Jill Lepore, a New Yorker staff writer and professor of history at Harvard, began her recent piece on the U.S. Constitution by quoting Benjamin Franklin urging delegates to sign the document. "I confess that there are several parts of this constitution which I do not at present approve," he said. But he hoped that all delegates with reservations "would with me, on this occasion, doubt a little of his own infallibility, and to make manifest our unanimity, put his name to this instrument."
Lepore was contrasting Franklin's open-mindedness with "originalism," the idea judges must only interpret the constitution by determining the Founding Fathers' intent. This is nothing new. In 1916, conservatives blasted Woodrow Wilson's concept of a "living constitution. In 1921 Warren Harding called the constitution "divinely inspired." Then along came the New Deal and, a little later, civil rights legislation to further stir the conservative pot.
The fight goes on. After Ronald Reagan nominated Antonin Scalia to the Supreme Court, Thurgood Marshall was moved to comment: "I do not believe that the meaning of the constitution was forever fixed at the Philadelphia Convention."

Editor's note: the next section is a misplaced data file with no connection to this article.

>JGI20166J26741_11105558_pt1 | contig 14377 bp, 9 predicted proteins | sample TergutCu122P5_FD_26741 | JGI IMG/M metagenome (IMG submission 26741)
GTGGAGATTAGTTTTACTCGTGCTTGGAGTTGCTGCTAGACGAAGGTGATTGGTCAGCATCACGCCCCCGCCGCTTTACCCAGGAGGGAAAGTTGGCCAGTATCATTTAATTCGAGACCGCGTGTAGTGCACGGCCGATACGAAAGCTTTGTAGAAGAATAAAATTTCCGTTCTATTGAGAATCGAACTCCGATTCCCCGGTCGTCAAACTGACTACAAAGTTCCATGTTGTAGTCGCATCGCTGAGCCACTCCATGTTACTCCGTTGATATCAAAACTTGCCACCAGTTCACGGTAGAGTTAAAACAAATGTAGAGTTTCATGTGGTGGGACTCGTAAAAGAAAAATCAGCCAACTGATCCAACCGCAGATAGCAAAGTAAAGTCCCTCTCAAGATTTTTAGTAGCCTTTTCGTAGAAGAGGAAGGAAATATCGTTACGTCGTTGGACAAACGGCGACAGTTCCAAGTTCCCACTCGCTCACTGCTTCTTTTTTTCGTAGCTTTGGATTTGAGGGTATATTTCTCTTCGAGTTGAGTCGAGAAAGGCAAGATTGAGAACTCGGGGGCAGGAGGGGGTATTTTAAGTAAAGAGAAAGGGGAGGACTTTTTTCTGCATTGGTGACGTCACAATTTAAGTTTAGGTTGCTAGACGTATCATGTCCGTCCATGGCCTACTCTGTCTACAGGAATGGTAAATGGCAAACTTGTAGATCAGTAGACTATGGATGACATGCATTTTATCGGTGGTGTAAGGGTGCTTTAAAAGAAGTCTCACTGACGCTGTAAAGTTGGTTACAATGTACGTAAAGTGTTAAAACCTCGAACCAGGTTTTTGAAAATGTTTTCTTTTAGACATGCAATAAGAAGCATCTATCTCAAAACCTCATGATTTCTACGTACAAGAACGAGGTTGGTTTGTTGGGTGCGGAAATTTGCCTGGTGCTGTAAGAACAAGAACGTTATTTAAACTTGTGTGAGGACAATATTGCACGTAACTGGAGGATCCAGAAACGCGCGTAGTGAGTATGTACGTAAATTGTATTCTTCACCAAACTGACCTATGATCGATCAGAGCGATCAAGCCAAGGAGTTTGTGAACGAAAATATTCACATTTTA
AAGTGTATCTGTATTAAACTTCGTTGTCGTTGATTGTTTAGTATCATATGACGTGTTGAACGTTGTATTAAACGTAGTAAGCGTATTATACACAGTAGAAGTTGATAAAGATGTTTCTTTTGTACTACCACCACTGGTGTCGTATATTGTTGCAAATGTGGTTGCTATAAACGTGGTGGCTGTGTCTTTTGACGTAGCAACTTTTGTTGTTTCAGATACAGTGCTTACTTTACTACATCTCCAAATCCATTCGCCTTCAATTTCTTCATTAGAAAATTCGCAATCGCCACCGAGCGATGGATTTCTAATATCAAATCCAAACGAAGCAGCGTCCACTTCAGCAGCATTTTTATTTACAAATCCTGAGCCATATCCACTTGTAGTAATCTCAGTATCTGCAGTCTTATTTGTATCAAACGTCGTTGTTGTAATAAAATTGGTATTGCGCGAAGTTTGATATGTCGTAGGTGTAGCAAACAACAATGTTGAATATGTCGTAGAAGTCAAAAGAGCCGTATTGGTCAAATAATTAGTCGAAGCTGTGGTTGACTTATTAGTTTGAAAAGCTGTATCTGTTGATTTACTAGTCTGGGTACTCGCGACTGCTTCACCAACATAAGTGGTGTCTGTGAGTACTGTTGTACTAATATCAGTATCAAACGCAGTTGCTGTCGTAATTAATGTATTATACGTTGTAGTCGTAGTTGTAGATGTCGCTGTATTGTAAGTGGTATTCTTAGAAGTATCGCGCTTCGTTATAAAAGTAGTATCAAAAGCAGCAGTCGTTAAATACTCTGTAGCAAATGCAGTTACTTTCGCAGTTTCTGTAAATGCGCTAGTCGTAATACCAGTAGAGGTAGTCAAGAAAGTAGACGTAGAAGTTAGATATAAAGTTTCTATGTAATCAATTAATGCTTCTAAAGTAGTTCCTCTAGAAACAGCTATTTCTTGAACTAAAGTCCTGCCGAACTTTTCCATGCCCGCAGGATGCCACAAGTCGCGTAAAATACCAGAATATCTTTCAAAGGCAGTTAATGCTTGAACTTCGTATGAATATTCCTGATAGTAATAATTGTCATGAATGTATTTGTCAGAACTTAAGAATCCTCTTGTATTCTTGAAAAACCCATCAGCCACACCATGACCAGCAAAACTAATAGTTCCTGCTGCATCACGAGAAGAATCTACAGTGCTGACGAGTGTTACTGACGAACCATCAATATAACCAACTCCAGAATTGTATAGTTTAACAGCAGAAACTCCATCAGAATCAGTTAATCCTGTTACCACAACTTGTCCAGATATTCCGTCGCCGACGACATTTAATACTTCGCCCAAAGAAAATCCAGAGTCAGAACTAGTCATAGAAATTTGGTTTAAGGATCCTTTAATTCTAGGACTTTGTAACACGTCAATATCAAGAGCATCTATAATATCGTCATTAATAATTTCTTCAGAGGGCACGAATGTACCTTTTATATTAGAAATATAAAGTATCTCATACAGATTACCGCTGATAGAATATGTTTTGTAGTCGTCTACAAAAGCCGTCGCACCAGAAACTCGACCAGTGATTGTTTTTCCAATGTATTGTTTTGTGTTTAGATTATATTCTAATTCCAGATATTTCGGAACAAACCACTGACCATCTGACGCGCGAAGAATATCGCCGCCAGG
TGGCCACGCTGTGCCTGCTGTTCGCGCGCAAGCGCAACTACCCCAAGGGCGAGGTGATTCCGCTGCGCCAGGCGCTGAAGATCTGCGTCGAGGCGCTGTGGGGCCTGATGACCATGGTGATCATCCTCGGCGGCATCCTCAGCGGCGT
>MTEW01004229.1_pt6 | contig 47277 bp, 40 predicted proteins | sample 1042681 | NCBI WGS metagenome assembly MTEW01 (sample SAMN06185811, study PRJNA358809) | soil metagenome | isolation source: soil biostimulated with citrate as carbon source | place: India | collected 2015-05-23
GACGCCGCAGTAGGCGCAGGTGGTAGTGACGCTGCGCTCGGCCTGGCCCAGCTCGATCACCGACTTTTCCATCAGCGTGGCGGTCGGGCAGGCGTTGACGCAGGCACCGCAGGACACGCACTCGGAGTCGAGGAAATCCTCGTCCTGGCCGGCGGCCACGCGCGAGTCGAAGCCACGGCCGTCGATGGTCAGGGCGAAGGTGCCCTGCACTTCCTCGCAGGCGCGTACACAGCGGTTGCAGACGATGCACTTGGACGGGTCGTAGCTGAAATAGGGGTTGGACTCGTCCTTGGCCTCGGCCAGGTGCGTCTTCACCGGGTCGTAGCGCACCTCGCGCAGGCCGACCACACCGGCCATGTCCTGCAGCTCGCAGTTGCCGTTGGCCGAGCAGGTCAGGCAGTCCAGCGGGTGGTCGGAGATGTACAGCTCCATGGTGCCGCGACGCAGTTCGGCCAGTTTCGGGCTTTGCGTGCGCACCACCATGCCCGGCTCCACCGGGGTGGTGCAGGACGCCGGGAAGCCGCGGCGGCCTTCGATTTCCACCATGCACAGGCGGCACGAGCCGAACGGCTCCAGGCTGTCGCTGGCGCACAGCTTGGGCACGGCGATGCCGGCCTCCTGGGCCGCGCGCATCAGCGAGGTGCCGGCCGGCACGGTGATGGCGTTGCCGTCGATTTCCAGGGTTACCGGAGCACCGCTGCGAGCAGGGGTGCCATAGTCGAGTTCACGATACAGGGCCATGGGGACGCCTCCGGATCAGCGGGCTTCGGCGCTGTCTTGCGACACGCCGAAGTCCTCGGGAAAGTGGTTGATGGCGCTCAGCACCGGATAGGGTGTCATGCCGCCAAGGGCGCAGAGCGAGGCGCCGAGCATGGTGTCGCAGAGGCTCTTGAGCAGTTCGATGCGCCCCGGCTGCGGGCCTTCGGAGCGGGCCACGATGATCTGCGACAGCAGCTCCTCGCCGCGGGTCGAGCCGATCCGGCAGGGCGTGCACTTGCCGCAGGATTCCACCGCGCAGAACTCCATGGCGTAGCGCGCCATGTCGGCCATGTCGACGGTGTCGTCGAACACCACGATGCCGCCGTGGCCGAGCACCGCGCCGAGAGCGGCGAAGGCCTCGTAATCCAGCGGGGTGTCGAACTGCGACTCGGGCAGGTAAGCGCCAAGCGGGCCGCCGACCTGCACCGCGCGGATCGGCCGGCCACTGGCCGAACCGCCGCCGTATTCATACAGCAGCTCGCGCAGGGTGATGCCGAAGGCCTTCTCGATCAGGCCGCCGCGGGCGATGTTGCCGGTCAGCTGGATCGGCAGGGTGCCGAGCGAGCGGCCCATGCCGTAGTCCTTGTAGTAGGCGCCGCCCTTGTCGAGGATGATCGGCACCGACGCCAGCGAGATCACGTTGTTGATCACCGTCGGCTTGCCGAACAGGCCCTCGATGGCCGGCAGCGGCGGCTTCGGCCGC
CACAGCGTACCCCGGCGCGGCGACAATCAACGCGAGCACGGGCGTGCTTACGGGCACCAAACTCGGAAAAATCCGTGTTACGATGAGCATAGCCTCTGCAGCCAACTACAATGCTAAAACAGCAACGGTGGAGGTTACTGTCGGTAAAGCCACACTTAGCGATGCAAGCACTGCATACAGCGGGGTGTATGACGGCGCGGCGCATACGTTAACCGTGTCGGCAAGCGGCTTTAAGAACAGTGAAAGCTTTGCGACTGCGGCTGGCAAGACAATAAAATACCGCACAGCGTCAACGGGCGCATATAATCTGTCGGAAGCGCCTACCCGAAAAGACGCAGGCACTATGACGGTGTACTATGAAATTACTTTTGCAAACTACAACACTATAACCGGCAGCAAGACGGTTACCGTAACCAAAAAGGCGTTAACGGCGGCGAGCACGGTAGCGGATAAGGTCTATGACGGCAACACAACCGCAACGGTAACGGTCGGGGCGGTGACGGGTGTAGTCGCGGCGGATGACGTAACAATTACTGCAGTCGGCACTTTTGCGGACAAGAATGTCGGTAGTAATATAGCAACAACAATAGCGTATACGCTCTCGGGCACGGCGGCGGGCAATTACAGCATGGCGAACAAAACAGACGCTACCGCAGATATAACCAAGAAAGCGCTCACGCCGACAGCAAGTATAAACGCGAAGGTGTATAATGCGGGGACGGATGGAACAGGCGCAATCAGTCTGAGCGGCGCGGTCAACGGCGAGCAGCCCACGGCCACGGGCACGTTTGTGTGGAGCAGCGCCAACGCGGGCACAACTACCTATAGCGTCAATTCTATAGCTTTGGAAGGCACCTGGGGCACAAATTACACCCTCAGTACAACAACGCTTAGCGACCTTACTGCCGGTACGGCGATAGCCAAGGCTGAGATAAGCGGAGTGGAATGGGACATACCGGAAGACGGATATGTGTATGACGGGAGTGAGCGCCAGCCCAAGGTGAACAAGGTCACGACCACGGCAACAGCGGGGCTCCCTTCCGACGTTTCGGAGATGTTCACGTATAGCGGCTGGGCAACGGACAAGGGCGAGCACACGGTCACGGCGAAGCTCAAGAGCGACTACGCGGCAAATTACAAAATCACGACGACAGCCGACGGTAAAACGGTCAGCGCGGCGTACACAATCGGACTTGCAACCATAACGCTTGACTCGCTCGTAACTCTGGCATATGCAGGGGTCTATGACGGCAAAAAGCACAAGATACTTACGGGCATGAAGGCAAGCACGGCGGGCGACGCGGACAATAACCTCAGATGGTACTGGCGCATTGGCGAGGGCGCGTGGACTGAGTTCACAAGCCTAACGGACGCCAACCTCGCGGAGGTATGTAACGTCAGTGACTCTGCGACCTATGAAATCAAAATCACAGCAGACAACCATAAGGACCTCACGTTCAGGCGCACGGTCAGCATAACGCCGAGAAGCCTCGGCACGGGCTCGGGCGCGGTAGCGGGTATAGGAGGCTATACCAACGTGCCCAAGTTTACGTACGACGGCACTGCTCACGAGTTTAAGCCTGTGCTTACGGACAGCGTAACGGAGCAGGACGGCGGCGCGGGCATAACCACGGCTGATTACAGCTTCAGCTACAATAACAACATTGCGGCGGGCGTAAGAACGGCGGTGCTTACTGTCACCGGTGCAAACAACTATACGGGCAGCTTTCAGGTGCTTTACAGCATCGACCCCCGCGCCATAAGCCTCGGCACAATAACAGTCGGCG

Liberal legal scholars are quick to note that the writers of the constitution are long dead. And even if they could be brought to life, they would be nothing like us. Columbia law professor Jamal Greene wonders how rote obedience to views more than 200 years old, in a time of "wildly different racial, ethnic, sexual, and cultural composition," can be justified on democratic grounds."
If the Founding Fathers were revived, they would understand so little and be baffled by so much. Just their views on the place of women and blacks would render them pariahs.
Originalism will march on in the hearts of many conservatives. And remember: For many of them, their stance is no great leap. After all, many are pretty sure the Bible is infallible, too.